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Filmography

1925      

Lorraine of the Lions (uncredited)

 

1927      

Blake of Scotland Yard uncredited)

 

1928      

Alias the Deacon

 

1929      

Smilin’ Guns 

The Long Long Trail 

One Hysterical Night 

 

1930      

King of Jazz 

See America Thirst

 

1931      

Scratch-As-Catch-Can

Grief Street

 

1932      

Texas Cyclone 

Law and Order

Two-Fisted Law

Horse Feathers (uncredited)

Manhattan Tower (uncredited)

 

1933      

Sensation Hunters 

My Woman (uncredited)

 

1934      

The Invisible Man (uncredited)

The Life of Vergie Winters (uncredited)

Woman Haters (uncredited)

Riptide (uncredited)

You Can’t Buy Everything (uncredited)

 

1935      

Biography of a Bachelor Girl (uncredited)

Helldorado (uncredited)

Northern Frontier 

The Mystery of Edwin Drood (uncredited)

Law Beyond the Range 

Restless Knights (uncredited)

The Wedding Night

West Point of the Air (uncredited)

Bride of Frankenstein (uncredited)

Party Wire (uncredited)

Spring Tonic (uncredited)

Lady Tubbs (uncredited)

Man on the Flying Trapeze 

Welcome Home (uncredited)

Alice Adams (scenes deleted)

We’re in the Money (uncredited)

She Couldn’t Take It (uncredited)

Barbary Coast

Metropolitan (uncredited)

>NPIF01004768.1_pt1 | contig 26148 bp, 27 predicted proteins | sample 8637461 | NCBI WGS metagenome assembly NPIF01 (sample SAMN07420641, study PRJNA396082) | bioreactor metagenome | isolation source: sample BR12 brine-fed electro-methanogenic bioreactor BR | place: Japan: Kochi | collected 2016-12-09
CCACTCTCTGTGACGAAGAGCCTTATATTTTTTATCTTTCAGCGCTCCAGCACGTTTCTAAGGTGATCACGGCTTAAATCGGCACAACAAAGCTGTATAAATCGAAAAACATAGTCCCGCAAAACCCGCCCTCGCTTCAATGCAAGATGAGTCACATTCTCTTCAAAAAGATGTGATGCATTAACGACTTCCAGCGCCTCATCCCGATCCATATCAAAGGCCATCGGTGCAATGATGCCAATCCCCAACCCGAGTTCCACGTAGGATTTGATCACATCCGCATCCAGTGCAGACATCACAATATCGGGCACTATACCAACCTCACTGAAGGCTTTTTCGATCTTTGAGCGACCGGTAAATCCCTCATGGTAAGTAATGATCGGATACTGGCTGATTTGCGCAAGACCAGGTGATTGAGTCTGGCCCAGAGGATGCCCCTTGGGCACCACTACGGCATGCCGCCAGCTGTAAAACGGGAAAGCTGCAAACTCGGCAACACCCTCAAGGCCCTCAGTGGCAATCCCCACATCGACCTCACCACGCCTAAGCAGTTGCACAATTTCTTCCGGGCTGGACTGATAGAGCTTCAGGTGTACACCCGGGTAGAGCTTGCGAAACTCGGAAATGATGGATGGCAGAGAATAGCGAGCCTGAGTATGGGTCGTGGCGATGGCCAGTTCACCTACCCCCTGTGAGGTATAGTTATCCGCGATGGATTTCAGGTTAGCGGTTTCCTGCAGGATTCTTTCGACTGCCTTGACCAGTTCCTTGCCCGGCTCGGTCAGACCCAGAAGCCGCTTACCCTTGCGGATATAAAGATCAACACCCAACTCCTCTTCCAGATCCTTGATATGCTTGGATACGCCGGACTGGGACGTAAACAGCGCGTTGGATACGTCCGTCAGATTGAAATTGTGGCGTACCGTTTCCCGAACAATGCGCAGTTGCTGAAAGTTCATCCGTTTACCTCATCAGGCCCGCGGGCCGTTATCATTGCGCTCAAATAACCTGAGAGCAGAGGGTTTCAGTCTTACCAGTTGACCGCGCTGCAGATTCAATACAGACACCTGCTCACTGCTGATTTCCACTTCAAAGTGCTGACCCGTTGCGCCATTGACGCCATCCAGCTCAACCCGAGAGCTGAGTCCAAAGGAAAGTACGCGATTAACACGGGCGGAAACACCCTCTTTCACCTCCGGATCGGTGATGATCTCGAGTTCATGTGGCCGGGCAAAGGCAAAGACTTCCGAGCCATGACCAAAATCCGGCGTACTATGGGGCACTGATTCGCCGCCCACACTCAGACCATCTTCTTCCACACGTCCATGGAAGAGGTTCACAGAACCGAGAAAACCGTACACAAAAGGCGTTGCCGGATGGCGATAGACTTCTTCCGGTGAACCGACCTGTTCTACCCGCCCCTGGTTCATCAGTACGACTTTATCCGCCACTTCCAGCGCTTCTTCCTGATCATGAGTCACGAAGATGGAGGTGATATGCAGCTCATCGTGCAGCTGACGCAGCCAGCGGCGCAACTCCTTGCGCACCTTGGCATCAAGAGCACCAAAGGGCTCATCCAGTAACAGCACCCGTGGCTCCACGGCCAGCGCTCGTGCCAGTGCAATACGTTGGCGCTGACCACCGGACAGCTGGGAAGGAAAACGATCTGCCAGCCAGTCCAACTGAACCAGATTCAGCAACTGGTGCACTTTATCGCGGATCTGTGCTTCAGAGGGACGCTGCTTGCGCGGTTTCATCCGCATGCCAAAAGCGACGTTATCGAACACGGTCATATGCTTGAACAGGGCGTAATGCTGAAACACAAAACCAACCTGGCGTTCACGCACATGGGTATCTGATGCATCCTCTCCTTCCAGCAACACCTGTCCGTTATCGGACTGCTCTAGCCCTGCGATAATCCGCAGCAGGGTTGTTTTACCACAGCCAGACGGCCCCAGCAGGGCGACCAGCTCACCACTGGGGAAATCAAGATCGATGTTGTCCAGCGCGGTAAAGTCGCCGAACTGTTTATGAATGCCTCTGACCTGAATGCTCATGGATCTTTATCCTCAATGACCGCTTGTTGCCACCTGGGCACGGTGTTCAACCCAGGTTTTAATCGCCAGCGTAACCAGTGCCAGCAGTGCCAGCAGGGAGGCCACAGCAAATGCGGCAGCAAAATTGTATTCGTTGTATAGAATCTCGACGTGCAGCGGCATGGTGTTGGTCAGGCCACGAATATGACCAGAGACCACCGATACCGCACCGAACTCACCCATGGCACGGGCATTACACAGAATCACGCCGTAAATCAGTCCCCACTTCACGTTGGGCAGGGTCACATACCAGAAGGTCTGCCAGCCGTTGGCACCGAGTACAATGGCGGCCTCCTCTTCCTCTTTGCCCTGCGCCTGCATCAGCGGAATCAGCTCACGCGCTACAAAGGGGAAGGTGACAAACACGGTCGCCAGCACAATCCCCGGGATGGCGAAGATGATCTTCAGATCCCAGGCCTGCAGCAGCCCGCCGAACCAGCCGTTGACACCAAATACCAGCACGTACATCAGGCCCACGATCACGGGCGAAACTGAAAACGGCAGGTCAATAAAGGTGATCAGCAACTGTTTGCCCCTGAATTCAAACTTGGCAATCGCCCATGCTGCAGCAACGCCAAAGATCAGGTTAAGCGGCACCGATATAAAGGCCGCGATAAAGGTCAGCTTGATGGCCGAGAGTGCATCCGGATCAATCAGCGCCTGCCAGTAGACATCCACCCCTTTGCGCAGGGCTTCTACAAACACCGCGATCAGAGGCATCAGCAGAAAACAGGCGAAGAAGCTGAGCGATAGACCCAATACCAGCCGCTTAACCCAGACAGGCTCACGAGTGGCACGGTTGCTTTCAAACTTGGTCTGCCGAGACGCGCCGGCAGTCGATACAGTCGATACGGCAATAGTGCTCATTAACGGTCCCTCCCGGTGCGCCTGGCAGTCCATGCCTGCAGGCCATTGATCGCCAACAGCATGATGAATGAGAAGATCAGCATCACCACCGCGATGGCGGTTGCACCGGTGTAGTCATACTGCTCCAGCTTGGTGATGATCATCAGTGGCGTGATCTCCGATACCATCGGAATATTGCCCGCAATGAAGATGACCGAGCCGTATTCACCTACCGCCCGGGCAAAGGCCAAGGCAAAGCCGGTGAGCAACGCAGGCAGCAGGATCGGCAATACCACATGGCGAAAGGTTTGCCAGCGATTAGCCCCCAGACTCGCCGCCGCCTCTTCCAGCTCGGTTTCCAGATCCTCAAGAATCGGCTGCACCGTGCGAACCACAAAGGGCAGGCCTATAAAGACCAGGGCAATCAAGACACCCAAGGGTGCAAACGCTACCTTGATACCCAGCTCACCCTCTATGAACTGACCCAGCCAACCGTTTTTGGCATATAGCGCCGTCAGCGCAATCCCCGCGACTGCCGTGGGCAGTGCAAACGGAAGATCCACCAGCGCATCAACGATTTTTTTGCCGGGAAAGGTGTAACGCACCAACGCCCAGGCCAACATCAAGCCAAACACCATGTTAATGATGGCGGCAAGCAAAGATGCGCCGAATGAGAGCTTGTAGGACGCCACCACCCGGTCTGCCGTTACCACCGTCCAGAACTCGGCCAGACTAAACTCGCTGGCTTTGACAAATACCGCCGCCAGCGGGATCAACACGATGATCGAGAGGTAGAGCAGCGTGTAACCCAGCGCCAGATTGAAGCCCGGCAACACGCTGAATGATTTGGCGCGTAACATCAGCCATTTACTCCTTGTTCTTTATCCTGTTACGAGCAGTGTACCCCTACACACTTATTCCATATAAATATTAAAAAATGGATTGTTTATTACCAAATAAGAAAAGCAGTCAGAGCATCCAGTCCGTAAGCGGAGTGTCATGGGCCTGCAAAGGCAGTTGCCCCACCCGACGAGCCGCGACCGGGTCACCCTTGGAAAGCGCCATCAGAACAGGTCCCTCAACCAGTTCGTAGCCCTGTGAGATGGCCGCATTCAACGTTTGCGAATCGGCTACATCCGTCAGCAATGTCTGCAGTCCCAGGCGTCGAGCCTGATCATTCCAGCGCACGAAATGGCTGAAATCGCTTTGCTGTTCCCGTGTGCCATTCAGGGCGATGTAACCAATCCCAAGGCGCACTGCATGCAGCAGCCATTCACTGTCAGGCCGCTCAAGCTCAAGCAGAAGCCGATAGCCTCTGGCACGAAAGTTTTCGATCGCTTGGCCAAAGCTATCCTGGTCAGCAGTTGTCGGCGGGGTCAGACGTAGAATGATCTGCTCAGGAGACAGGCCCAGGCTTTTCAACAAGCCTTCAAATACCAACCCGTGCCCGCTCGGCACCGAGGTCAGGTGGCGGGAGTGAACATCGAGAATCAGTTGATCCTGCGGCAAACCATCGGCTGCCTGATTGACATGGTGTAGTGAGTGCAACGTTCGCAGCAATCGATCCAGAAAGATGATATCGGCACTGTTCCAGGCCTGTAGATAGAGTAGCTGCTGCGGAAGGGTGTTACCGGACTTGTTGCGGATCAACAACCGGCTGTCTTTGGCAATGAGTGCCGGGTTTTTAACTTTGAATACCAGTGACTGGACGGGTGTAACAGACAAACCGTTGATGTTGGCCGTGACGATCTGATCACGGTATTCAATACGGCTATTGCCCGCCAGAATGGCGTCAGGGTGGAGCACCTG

Seven Keys to Baldpate

 

1936      

Three Godfathers 

These Three 

The Moon’s Our Home

Fury 

Come and Get It 

Banjo on My Knee

 

1937      

She’s Dangerous 

When Love Is Young 

Affairs of Cappy Ricks 

Wild and Woolly 

 

1938      

The Buccaneer 

The Adventures of Tom Sawyer 

The Texans 

Mother Carey’s Chickens 

The Cowboy and the Lady 

Kentucky 

 

1939      

The Story of Vernon and Irene Castle 

They Shall Have Music 

Stanley and Livingstone 

Joe and Ethel Turp Call on the President

 

1940      

Northwest Passage 

Maryland 

The Westerner 

Nice Girl? 

 

1941      

Meet John Doe 

Sergeant York 

This Woman Is Mine 

Swamp Water 

Rise and Shine

 

1942      

The Pride of the Yankees

Stand by for Action 

 

1943      

Hangmen Also Die 

Slightly Dangerous 

The North Star

 

1944      

Home in Indiana 

To Have and Have Not

The Princess and the Pirate 

 

1945      

Dakota 

 

1946      

A Stolen Life 

Centennial Summer 

My Darling Clementine 

Nobody Lives Forever 

 

1947      

Driftwood 

 

1948      

Scudda Hoo! Scudda Hay! 

Red River

Blood on the Moon 

 

1949      

The Green Promise 

Brimstone 

Task Force 

 

1950      

Singing Guns

A Ticket to Tomahawk 

Curtain Call at Cactus Creek 

The Showdown 

Surrender

 

1951      

Along the Great Divide 

Best of the Badmen 

The Wild Blue Yonder 

 

1952      

Return of the Texan 

Lure of the Wilderness 

 

1953      

Sea of Lost Ships

 

1954      

Drums Across the River 

The Far Country

Four Guns to the Border 

 

1955      

Bad Day at Black Rock 

At Gunpoint 

 

1956      

Glory 

Come Next Spring 

The Proud Ones 

Good-bye, My Lady 

 

1957      

Tammy and the Bachelor 

The Way to the Gold 

God Is My Partner 

 

1959      

Rio Bravo 

 

1962      

Shoot Out at Big Sag 

How the West Was Won 

 

1965      

Those Calloways 

 

1966      

The Oscar 

 

1967      

The Gnome-Mobile 

Who’s Minding the Mint?